The fallout is still increasing from Burma’s (Myanmar’s) recent decision to halt the huge Myitsone dam joint project with China. China is anxiously trying to improve relations, pushing Burma for closer military ties. However, U.S. Secretary of State Hillary Clinton is making a landmark three-day visit to the formerly pariah nation to improve the country’s ties to the U.S. and Europe. China’s relationships with its Asian neighbors have been getting increasingly hostile, especially in the cases of countries who are contesting China’s aggressive and bellicose claims to the entire South China Sea. Global Post and LA Times
Turkey announces economic and weapons sanctions against Syria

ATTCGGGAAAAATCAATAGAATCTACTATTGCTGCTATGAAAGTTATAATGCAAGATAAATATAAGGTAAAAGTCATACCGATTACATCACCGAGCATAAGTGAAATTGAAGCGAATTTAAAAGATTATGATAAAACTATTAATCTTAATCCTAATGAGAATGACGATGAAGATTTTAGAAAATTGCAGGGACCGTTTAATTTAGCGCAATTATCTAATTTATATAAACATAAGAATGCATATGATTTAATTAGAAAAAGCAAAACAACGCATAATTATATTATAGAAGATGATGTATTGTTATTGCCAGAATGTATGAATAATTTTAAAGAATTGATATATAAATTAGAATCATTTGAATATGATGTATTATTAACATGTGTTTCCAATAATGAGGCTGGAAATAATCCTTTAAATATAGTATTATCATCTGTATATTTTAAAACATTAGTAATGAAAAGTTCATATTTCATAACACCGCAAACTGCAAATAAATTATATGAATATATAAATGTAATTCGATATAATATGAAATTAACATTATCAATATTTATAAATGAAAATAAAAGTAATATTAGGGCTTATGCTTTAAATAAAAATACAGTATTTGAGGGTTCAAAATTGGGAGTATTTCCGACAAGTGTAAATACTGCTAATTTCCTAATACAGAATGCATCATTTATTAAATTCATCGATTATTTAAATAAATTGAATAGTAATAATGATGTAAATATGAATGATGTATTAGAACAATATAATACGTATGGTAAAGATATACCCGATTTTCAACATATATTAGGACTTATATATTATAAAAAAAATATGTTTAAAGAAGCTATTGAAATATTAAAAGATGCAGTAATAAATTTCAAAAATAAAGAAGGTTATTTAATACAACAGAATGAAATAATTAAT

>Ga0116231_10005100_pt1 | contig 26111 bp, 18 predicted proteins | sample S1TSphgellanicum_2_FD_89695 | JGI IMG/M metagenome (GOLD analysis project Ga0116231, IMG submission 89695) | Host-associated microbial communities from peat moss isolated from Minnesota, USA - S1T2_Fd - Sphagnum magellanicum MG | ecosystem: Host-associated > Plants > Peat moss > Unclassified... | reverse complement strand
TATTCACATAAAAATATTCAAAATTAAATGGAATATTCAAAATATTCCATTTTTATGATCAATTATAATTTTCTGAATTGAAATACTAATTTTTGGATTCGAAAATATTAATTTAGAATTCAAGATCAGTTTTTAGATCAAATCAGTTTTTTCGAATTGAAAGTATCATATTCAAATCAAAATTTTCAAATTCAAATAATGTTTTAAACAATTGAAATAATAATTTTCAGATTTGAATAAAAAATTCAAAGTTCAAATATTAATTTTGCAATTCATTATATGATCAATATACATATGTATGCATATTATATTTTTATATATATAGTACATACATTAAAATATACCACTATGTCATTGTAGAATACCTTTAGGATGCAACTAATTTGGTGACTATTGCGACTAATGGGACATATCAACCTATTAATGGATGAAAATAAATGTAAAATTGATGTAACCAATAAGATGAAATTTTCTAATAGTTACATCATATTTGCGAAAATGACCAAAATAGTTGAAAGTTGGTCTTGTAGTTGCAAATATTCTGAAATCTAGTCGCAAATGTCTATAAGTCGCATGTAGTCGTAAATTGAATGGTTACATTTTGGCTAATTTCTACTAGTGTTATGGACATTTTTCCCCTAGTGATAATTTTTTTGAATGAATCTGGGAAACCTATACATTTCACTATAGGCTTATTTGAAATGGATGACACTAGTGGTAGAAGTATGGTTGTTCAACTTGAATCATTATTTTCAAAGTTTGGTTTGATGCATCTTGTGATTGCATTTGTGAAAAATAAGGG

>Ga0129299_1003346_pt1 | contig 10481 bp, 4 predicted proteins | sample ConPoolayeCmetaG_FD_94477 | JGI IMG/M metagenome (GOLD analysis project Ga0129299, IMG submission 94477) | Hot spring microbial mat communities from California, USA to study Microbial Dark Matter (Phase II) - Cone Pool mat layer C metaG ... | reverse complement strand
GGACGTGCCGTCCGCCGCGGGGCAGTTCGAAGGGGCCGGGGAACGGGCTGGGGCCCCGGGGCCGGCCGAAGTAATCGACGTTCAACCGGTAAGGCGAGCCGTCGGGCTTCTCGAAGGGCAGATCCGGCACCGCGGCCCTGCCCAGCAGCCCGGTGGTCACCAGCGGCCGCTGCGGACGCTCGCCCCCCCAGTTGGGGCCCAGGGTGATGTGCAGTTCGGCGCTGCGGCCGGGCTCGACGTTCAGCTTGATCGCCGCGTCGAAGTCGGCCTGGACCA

Turkey’s Foreign Minister Ahmet Davutoglu joined the Arab League and the West in imposing a series of nine economic sanctions against the Syrian regime of Bashar al-Assad on Wednesday. The sanctions include: blocking arms and military shipments to Syria over Turkish soil, a travel ban for Syrian officials, sanctions on businessmen “strongly supporting” the regime, suspending ties to the Syrian Central Bank, freezing Syrian assets in Turkey, and suspending loan deals. Davutoglu also said the Syrian regime has reached its end by ignoring calls from the international community to stop its bloody crackdown on protesters. “Every bullet fired, every bombed mosque has eliminated the legitimacy of the Syrian leadership and has widened the gap between us. Syria has squandered the last chance that it was given.” Zaman (Istanbul)